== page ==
Keith Sanborn on 26 Feb 2001 01:40:38 -0000

[Date Prev] [Date Next] [Thread Prev] [Thread Next] [Date Index] [Thread Index]

Re: <nettime> In Defence of Cultural Studies aka Debord and nostalgia

The evocation of Fukuyama's version of Kojeve is precisely wrong: 
Fukuyama lines up closer with Baudrillard. For both history is over, 
whether at the triumph of Napoleon or the death of Stalin--Kojeve was 
a great admirer of Stalin as well as an early architect of European 
Unity btw. Again, I think you're missing my point: the choice is not 
between Stalinism and Jamesonism. Both are crypto-ideological and 
anti-historical. I will agree with you that it is a view of some 
complexity which is needed, but I believe it is of a dialectical and 
historical order, just what kind of dialectics might be a more 
interesting way to pose the question for me. Unless I miss your 
drift, you have discarded dialectics as one of the arsenal of tools 
you would use. "And its the only way to break bricks."

The fight against the pollution of the environment whether by the 
former East block countries or by Capitalists (either before or after 
the fall of the East) is one issue where the protestors from Seattle 
to Prague join hands across the globe. Neo-Liberalism has only 
exported pollution, and industrialism to the third world, not 
elminated it. Certainly the 3rd world power elite would like 
development and if they can become rich and stash the money in Swiss 
bank accounts they hardly trouble over fouling the nest of their 
fellow countrymen and women, or anyone else, which ultimately 
includes the 1st world as well.

It's a long trip to make Marx an apologist for neo-Liberalism, though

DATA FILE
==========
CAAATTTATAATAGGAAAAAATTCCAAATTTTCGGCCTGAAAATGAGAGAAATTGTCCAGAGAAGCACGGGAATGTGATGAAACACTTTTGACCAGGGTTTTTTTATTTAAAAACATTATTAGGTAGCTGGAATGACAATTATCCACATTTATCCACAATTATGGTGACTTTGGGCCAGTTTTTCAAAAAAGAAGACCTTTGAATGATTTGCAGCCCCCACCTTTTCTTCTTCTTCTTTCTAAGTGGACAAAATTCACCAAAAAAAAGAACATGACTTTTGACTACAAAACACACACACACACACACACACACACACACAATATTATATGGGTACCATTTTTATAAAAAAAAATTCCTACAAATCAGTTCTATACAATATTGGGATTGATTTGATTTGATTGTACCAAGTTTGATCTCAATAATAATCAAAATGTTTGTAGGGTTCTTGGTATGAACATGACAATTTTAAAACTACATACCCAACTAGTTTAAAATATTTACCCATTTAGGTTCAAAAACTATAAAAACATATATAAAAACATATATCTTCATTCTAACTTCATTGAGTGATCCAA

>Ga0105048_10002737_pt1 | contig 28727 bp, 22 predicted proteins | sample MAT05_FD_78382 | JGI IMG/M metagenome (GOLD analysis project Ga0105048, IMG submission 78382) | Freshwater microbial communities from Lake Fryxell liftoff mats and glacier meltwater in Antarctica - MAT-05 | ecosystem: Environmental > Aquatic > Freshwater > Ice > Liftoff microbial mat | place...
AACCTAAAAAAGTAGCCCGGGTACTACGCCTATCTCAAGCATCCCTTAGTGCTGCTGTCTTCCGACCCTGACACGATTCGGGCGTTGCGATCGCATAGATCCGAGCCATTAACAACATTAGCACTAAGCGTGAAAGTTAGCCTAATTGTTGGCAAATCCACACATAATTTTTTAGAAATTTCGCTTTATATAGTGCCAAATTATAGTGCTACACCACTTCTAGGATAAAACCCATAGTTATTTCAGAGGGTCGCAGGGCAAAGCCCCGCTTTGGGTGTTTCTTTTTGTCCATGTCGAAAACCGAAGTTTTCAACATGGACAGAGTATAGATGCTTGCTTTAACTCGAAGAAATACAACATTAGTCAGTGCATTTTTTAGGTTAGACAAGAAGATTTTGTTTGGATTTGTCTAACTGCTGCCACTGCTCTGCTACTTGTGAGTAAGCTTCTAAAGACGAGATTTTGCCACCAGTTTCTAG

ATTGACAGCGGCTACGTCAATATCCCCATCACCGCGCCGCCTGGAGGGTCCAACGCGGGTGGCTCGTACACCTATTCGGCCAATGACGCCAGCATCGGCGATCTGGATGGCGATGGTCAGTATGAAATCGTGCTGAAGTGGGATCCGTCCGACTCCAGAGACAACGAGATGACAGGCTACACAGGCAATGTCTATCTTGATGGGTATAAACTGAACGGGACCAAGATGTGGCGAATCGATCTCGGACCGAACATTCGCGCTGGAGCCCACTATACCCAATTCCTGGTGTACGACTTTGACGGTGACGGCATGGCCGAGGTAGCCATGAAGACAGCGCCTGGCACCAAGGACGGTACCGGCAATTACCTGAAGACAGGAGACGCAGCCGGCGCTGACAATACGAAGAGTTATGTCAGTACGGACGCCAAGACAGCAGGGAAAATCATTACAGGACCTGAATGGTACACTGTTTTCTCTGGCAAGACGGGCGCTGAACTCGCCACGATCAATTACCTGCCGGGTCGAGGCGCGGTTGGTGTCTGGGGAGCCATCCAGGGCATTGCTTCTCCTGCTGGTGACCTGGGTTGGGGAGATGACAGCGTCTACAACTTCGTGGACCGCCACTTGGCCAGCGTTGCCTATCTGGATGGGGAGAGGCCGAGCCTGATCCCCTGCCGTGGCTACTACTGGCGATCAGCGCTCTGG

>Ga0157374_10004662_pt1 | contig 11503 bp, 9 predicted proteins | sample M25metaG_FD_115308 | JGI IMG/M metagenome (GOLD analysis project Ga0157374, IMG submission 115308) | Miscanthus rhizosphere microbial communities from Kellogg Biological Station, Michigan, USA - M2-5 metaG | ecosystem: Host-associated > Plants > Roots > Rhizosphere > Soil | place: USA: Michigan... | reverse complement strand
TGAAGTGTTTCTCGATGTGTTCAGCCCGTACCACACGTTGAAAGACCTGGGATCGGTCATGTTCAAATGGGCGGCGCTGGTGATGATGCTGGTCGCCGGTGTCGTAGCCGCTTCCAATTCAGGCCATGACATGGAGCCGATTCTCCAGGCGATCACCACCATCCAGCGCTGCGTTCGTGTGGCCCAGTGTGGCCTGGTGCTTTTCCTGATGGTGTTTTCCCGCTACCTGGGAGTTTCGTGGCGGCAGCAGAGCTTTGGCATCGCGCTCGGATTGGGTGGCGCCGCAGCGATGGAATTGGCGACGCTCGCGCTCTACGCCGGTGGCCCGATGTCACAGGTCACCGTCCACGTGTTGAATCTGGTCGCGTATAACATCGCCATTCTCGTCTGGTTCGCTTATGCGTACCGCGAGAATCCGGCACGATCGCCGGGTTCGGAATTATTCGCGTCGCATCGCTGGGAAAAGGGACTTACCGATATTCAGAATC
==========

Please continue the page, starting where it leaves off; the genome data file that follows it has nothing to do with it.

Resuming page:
he might have relished the dialectical contradictions which could 
lead to the overthrow of the existing order.

While this "discussion" seems to have reach an impasse, for the few 
interested in an extended version of my view of the relationship 
between the situs, Hegel, Bataille, Kojeve, Napoleon and the existing 
world order, you may wish to consult my essay "Postcards from the 
Berezhina" which accompanies my translation of Napoleon on the art of 
war ("How to Make War."), which you can rip off from any good 
bookstore, or if you prefer, you may order from

>Is there a 'coherent view of history' that has ever done anyone any good?
>The mechanistic views of the second international was just as much a
>disaster as the volunteerism of the third. One led to inaction, the other
>to the gulag. Neo-liberal visions of a world made safe for markets,
>nothing but markets also has a 'coherent view of history' behind it,
>namely Fukuyama's rewriting of Kojeve. Complexity and difference is what
>is written out of all these scripts, and leading to poor political
>judgement on both 'left' and right.

#  distributed via <nettime>: no commercial use without permission
#  <nettime> is a moderated mailing list for net criticism,
#  collaborative text filtering and cultural politics of the nets
#  more info: and "info nettime-l" in the msg body
#  archive: contact: